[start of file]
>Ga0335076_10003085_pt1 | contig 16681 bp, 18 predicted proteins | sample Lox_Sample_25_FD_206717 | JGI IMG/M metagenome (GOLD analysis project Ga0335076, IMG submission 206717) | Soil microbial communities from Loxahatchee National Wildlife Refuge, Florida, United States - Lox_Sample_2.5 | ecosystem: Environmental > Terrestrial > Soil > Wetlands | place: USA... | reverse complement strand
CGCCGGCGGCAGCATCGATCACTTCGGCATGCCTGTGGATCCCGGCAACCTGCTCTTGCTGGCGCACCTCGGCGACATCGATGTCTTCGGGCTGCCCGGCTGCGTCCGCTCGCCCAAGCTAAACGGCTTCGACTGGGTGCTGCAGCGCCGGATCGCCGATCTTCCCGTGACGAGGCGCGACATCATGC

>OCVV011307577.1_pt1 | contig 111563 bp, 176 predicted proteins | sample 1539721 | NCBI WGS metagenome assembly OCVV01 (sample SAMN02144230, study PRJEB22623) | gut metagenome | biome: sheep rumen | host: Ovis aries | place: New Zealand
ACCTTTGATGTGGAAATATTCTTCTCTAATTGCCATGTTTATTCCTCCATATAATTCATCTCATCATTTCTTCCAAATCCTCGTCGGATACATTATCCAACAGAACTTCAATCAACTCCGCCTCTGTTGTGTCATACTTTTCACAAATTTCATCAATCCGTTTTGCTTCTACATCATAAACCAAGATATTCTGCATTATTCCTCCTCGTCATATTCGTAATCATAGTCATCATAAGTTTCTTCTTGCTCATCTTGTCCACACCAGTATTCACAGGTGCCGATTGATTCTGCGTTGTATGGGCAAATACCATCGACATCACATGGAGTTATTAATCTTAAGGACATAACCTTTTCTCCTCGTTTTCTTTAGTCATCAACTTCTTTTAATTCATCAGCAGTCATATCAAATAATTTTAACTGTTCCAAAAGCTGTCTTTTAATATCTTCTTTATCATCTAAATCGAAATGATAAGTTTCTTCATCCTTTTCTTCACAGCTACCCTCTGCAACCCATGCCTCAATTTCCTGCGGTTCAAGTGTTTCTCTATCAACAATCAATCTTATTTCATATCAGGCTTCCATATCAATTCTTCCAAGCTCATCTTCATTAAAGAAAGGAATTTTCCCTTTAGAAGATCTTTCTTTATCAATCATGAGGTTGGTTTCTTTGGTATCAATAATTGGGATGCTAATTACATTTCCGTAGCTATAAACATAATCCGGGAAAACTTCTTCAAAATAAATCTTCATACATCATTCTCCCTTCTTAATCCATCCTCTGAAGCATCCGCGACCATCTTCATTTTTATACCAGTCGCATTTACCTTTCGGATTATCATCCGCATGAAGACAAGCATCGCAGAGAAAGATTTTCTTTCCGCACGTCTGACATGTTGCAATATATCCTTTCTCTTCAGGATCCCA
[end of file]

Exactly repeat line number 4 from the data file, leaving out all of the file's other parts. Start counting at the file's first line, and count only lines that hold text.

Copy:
ACCTTTGATGTGGAAATATTCTTCTCTAATTGCCATGTTTATTCCTCCATATAATTCATCTCATCATTTCTTCCAAATCCTCGTCGGATACATTATCCAACAGAACTTCAATCAACTCCGCCTCTGTTGTGTCATACTTTTCACAAATTTCATCAATCCGTTTTGCTTCTACATCATAAACCAAGATATTCTGCATTATTCCTCCTCGTCATATTCGTAATCATAGTCATCATAAGTTTCTTCTTGCTCATCTTGTCCACACCAGTATTCACAGGTGCCGATTGATTCTGCGTTGTATGGGCAAATACCATCGACATCACATGGAGTTATTAATCTTAAGGACATAACCTTTTCTCCTCGTTTTCTTTAGTCATCAACTTCTTTTAATTCATCAGCAGTCATATCAAATAATTTTAACTGTTCCAAAAGCTGTCTTTTAATATCTTCTTTATCATCTAAATCGAAATGATAAGTTTCTTCATCCTTTTCTTCACAGCTACCCTCTGCAACCCATGCCTCAATTTCCTGCGGTTCAAGTGTTTCTCTATCAACAATCAATCTTATTTCATATCAGGCTTCCATATCAATTCTTCCAAGCTCATCTTCATTAAAGAAAGGAATTTTCCCTTTAGAAGATCTTTCTTTATCAATCATGAGGTTGGTTTCTTTGGTATCAATAATTGGGATGCTAATTACATTTCCGTAGCTATAAACATAATCCGGGAAAACTTCTTCAAAATAAATCTTCATACATCATTCTCCCTTCTTAATCCATCCTCTGAAGCATCCGCGACCATCTTCATTTTTATACCAGTCGCATTTACCTTTCGGATTATCATCCGCATGAAGACAAGCATCGCAGAGAAAGATTTTCTTTCCGCACGTCTGACATGTTGCAATATATCCTTTCTCTTCAGGATCCCA